This psalm begs to be put into dialogue with the Gospel of John, in which—to our surprise—we find that God in turn “thirsts” for us!  Thus Jesus asks for a drink from the Samaritan woman (John 4) and again for a drink on the cross (John 19).  Both times there is an allusion to Gen 24:17, where the request for a drink was the sign by which the true bride would be identified. Jesus asks for us to become his bride, to quench the thirst he has for us. Yes, we thirst for God, and he thirsts for us.  There is a mutual longing.  The only thing that stands between the fulfillment of this longing is our sins.  Why should we hold on to them?

3.  The Second Reading is Gal 3:26-29:

Brothers and sisters:
Through faith you are all children of God in Christ Jesus.
For all of you who were baptized into Christ
have clothed yourselves with Christ.
There is neither Jew nor Greek,
there is neither slave nor free person,
there is not male and female;
for you are all one in Christ Jesus.
And if you belong to Christ,
then you are Abraham’s descendant,
heirs according to the promise.

Baptism, mentioned here by St. Paul, is a quenching of our thirst for God with the life-giving waters of the Holy Spirit.  Afterwards we are “clothed with Christ”—a reality that used to be symbolized by the white garment given to each adult baptizand as they exited the baptismal pool.  Baptism establishes a spiritual unity that transcends our differences without erasing them. Yes, we are still men and women, and still have cultural and ethnic characteristics—these things are not bad in themselves, and are still present even in heaven (Rev. 7:9).  Nonetheless, we are united in Christ.  We share equally in his Spirit.  Our physical characteristics do not form an impediment or limit to our experience of God or growth in holiness.  Since Christ is the Son of Abraham par excellence (Matt 1:1), when we are baptized into Christ and become members of his body, we thus share with him his inheritance from Abraham, who becomes our father since we have become his heir (Jesus).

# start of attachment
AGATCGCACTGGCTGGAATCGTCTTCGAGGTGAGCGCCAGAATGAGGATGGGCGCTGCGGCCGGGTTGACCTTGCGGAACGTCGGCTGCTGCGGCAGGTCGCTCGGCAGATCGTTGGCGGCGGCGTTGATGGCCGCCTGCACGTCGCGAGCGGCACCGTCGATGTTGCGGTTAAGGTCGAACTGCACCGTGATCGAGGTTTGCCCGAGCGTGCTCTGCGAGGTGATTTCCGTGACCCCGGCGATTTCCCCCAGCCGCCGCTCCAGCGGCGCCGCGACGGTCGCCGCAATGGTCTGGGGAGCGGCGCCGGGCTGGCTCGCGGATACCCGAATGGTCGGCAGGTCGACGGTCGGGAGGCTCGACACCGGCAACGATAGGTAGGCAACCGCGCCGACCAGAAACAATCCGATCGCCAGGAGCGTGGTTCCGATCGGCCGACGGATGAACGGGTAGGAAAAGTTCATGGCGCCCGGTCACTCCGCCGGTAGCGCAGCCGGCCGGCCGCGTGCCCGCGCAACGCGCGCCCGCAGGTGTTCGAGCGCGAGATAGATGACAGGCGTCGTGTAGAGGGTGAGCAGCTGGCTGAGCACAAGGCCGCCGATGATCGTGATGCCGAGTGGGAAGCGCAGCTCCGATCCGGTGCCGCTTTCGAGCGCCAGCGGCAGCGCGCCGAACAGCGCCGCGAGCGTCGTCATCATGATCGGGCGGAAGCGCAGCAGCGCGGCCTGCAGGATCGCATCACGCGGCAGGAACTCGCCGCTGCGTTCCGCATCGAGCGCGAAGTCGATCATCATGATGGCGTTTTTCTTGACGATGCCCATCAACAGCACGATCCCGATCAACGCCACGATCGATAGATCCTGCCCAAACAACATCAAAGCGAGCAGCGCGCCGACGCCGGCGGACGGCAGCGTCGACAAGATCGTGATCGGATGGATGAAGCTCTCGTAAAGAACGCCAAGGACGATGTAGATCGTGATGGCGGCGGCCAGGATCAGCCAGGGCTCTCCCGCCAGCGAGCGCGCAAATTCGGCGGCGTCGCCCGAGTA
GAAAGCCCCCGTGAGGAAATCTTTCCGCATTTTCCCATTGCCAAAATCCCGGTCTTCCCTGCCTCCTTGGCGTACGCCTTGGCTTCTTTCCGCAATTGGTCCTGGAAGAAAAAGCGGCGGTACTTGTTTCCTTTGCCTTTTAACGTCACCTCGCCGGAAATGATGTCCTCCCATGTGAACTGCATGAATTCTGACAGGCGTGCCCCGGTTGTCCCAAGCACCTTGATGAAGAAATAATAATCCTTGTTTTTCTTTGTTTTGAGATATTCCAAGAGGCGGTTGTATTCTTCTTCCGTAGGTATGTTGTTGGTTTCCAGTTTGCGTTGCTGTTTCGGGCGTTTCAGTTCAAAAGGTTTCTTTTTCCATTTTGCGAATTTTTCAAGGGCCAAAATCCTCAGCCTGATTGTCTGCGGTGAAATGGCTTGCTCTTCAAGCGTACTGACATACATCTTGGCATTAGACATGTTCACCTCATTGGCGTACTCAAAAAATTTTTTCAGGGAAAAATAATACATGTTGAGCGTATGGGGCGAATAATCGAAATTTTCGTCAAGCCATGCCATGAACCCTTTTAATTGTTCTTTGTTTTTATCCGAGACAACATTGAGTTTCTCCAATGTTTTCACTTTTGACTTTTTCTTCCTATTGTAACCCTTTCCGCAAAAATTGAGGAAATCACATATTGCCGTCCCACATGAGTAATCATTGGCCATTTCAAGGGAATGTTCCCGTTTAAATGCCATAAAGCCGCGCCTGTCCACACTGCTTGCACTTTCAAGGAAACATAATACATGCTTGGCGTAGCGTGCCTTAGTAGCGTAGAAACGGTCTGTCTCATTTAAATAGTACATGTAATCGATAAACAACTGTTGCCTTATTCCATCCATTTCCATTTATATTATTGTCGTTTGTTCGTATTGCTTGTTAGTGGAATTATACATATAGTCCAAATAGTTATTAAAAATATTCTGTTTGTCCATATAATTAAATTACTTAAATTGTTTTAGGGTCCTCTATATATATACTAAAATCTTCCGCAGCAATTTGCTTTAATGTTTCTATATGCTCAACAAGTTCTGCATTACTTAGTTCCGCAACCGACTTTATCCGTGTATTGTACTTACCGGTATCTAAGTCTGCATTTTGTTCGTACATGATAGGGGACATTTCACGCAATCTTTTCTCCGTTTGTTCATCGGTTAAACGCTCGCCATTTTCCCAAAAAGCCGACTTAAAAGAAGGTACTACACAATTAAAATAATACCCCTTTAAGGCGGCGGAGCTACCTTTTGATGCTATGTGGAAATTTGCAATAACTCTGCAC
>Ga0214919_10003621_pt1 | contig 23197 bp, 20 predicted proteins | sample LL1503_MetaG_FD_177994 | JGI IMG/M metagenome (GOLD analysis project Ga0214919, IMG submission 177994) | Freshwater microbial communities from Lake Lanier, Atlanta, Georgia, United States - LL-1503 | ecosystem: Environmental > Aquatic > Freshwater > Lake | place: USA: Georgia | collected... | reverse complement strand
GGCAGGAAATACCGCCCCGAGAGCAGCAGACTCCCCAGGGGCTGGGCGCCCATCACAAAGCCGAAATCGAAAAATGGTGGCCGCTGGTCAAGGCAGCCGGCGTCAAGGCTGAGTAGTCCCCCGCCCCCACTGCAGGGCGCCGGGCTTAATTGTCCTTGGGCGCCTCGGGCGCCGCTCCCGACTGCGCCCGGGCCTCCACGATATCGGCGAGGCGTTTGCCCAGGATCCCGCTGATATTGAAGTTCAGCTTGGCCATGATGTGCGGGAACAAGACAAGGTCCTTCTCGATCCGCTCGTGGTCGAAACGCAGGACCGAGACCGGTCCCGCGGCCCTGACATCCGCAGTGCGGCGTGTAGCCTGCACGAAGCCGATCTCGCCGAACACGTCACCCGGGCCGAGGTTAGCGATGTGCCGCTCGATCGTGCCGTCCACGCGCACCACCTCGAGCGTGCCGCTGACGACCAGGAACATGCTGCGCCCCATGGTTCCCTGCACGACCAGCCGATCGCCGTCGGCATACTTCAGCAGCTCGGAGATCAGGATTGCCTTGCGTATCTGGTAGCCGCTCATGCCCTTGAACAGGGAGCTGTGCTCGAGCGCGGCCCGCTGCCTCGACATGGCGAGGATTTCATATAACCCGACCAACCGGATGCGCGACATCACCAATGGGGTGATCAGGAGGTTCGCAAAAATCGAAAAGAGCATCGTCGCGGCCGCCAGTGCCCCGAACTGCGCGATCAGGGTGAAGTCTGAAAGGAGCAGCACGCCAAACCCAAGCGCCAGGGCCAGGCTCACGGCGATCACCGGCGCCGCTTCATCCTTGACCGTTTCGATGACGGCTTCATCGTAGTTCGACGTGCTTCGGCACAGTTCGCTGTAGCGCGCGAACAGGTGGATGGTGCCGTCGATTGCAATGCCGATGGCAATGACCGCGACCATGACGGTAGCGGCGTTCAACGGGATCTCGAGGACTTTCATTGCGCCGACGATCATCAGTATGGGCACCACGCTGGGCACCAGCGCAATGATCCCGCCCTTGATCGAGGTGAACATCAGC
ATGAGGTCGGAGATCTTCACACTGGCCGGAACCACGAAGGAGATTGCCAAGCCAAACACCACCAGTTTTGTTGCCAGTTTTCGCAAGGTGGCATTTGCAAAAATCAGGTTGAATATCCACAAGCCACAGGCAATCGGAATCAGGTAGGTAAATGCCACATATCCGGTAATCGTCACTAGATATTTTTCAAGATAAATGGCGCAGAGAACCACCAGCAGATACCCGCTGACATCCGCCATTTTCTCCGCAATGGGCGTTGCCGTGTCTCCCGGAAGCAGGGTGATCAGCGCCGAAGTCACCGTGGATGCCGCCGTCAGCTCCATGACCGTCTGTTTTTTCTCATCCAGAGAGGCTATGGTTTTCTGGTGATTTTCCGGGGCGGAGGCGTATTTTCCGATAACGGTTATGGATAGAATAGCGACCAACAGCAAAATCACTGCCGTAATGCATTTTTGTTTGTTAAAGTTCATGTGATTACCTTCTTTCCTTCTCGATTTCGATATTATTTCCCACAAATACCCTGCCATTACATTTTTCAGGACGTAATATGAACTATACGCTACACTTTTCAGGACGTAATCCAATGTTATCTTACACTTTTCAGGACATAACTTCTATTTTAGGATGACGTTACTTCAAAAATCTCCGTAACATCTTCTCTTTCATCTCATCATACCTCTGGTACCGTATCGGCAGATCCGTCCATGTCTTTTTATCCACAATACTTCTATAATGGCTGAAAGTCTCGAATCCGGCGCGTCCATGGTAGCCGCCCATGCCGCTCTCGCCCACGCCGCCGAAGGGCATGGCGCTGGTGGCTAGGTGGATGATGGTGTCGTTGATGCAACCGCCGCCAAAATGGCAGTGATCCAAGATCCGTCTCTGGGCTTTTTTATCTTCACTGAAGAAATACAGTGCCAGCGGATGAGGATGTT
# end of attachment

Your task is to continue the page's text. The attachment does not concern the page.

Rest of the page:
4. The Gospel is Lk 9:18-24:

Once when Jesus was praying in solitude,
and the disciples were with him,
he asked them, “Who do the crowds say that I am?”
They said in reply, “John the Baptist;
others, Elijah;
still others, ‘One of the ancient prophets has arisen.’”
Then he said to them, “But who do you say that I am?”
Peter said in reply, “The Christ of God.”
He rebuked them
and directed them not to tell this to anyone.

He said, “The Son of Man must suffer greatly
and be rejected by the elders, the chief priests, and the scribes,
and be killed and on the third day be raised.”
Then he said to all,
“If anyone wishes to come after me, he must deny himself
and take up his cross daily and follow me.
For whoever wishes to save his life will lose it,
but whoever loses his life for my sake will save it.”

The Gospel of Luke divides roughly into four major sections: the infancy narratives (chs. 1-2), the early ministry (chs. 3-8), the “travel narrative” (chs. 9-19), and Holy Week (chs. 20-24).  The first and third sections of Luke contain most of Luke’s unique material. Luke 9, from which we read this Sunday, forms a transition into the “travel narrative,” so called because it is the account of Jesus’ final journey to Jerusalem, during which the inevitability of his suffering and death looms ever larger.   The “travel narrative” is like a parable of the Christian life. Like Jesus’ journeying to his death in Jerusalem, each one of us is on a journey toward our own physical death, a journey that involves suffering and sacrifice if we wish to share in God’s glory in the life to come.